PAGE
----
The Turkish government disputes the veracity of the PKK’s transformation. Turkey continues to describe the ideology of the PKK as “revolutionary Marxism-Leninism and separatist ethno-nationalism,” unchanged since the group’s formation. Under this account, the PKK still maintains its secessionist aspirations, couching them in new language in a bid for international legitimacy.

Evidence regarding the implementation of democratic confederalism in PKK-controlled areas fails to resolve the contradiction between the Turkish account and that of the PKK itself. Analysis of the PKK’s control of Sinjar, Iraq, from 2014 through 2017 indicates that implementation of Öcalan’s democratic confederalism was partial at best. Interviews revealed that community-level mechanisms for service provision and discussion coexisted with a PKK-dominated political structure with little room for dissent, hardly the ideal of local self-governance described in Öcalan’s writings.

Organizational Structure

The PKK is a hierarchical organization with developed institutions, albeit one that maintains something of a cult of personality around Öcalan's leadership. Öcalan remains the formal head of the PKK and continues to exercise his authority by publishing from prison and communicating with other leadership bodies within or affiliated with the PKK. The group’s structure is formally divided between a political arm consisting of various governing committees and its military forces, the main body of which is the People’s Defense Force (HPG). Both are subdivided along regional lines, with geographically defined subgroups exercising authority over their respective areas of operation. There is limited evidence of significant intra-PKK tensions or infighting, and the group appears to maintain a unified command structure despite the difficulties associated with Öcalan’s imprisonment.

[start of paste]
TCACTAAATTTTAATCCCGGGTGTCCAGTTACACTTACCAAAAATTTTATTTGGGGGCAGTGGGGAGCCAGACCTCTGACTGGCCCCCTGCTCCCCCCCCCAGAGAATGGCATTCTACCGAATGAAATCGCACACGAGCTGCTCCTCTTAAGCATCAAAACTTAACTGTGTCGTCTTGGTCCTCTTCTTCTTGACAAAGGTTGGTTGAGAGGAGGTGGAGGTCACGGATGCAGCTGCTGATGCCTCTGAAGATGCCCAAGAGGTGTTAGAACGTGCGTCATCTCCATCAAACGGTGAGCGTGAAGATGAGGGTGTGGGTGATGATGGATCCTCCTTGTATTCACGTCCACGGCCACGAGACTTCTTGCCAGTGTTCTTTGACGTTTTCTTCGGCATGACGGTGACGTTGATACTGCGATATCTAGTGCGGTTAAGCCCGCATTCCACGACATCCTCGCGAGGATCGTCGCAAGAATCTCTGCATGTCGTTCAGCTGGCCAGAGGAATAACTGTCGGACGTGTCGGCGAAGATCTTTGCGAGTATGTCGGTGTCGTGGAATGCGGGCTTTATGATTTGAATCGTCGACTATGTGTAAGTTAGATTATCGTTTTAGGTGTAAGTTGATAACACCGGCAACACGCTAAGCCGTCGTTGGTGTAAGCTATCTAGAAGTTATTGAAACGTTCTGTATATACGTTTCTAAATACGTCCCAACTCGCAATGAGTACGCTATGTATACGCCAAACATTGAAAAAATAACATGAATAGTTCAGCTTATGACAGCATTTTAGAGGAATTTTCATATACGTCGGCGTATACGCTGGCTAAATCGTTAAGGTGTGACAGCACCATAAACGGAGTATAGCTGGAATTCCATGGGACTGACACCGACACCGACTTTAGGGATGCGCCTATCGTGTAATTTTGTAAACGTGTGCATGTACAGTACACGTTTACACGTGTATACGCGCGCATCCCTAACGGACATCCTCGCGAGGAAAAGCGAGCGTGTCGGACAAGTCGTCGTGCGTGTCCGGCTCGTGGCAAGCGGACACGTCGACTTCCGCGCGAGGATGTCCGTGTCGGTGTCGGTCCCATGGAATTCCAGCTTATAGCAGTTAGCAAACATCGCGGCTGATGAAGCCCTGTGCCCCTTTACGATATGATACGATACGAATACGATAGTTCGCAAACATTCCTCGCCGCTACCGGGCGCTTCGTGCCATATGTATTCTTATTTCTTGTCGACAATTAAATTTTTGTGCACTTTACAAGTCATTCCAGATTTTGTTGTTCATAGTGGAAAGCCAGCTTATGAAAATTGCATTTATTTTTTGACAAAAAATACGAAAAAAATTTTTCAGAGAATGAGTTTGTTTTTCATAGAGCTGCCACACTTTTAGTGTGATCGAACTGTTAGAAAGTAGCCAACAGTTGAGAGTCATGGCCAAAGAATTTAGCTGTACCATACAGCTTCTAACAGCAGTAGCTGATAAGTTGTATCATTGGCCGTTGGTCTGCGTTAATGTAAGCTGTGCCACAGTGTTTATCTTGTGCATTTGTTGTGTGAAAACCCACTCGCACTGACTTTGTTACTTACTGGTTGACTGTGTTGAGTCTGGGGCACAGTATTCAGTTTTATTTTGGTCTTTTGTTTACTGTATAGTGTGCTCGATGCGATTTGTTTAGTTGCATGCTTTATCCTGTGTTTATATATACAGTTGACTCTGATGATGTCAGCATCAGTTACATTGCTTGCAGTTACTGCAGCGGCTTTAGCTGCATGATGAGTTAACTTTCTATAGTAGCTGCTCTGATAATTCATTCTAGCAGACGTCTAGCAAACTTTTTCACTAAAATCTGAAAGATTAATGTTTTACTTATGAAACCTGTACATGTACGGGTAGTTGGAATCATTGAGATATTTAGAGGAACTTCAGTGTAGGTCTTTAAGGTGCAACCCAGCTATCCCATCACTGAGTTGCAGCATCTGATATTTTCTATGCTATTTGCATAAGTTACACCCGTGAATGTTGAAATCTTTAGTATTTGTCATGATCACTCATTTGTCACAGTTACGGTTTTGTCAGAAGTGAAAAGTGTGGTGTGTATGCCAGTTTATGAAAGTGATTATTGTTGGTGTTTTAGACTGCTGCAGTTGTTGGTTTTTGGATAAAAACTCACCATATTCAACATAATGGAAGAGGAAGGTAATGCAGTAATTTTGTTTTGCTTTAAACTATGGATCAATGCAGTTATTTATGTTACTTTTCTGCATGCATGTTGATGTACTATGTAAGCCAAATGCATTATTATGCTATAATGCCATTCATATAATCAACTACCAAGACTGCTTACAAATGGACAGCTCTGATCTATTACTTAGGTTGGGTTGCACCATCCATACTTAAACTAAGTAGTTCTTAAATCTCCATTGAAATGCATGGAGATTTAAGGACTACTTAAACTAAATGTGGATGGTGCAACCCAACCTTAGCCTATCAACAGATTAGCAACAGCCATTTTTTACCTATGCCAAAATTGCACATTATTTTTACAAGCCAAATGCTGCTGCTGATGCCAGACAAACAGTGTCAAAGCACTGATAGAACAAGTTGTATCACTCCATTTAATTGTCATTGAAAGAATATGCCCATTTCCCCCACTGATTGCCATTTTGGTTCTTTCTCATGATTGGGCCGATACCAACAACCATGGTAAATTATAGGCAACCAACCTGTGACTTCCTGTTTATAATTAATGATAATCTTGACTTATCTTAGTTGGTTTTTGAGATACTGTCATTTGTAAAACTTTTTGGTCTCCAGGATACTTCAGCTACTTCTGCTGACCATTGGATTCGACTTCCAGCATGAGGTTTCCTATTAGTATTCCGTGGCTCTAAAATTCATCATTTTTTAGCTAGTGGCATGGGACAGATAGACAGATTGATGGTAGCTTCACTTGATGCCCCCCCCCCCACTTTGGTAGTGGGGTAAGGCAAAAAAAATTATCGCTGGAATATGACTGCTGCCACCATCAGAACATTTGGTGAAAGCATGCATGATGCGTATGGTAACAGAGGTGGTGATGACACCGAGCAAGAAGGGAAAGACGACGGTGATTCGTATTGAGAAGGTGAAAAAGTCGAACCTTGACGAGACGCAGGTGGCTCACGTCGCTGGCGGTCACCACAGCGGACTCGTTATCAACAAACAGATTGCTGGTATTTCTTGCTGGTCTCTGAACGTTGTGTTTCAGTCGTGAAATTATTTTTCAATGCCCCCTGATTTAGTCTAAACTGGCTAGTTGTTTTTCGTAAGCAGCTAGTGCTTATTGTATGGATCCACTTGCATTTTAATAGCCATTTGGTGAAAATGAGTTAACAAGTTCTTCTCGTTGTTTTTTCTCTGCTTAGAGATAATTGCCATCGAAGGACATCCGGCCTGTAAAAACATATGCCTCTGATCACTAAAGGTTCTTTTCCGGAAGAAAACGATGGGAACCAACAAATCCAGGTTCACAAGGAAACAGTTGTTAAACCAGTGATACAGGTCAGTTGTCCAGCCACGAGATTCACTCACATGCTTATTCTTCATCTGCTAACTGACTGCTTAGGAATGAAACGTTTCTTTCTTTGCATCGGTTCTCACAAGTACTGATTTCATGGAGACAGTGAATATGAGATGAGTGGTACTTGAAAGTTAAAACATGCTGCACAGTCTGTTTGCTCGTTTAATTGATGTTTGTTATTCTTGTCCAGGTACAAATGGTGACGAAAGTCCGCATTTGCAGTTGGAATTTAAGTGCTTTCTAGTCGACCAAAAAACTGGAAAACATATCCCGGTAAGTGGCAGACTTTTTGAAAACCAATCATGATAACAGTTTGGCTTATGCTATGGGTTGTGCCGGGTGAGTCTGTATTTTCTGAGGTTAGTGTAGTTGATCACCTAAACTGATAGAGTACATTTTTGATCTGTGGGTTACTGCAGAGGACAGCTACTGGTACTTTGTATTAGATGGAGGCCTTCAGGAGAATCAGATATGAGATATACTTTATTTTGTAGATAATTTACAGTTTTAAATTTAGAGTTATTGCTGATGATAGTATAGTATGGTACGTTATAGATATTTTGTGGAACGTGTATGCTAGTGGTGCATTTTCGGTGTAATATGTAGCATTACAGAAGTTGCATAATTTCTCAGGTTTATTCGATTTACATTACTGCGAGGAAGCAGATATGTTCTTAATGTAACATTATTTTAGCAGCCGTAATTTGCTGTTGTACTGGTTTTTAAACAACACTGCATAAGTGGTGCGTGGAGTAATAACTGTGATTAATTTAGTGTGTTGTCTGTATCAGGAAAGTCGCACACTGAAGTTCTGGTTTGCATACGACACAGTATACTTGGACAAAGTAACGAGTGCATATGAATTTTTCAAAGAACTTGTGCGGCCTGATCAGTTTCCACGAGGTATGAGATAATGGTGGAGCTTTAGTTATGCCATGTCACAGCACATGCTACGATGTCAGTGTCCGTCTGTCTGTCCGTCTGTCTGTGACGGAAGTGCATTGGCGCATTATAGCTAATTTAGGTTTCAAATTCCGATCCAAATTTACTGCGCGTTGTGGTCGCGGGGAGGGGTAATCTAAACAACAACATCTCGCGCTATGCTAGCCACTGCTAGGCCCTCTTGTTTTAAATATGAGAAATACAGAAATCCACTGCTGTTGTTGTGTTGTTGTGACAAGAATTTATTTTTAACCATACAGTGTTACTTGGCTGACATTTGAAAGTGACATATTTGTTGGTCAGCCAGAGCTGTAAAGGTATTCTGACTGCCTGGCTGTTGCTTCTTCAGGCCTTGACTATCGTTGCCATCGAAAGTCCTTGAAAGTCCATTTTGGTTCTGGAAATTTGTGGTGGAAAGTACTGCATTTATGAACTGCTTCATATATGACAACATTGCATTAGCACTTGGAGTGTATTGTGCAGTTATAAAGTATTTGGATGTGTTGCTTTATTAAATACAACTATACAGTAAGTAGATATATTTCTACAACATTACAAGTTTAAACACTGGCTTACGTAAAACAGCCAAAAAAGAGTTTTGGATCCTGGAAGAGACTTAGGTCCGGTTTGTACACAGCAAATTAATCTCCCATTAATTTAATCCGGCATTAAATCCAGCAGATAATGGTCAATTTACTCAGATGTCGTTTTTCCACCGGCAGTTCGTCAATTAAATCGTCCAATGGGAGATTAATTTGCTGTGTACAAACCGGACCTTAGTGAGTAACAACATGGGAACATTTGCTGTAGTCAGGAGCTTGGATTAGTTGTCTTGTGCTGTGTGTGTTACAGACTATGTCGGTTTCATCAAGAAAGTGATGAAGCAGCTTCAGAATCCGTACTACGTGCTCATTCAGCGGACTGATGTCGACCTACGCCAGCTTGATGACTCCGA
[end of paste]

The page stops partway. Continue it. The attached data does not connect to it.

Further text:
The PKK’s international linkages are complicated. The PKK is inseparable from the Kurdistan Communities Union (KCK), an umbrella organization formed in 2005. Öcalan is the official leader of the KCK, and the organization’s founding document states that the KCK is based on PKK ideology. The KCK is governed by a supranational People’s Assembly and Executive Council, with authority devolved according to a federalist structure with levels going down to that of the village or neighborhood. The KCK incorporates PKK-affiliated Kurdish groups including the PYD in Syria, the Kurdistan Free Life Party (PJAK) in Iran, and the Kurdistan Democratic Solution Party (PÇDK) in Iraq.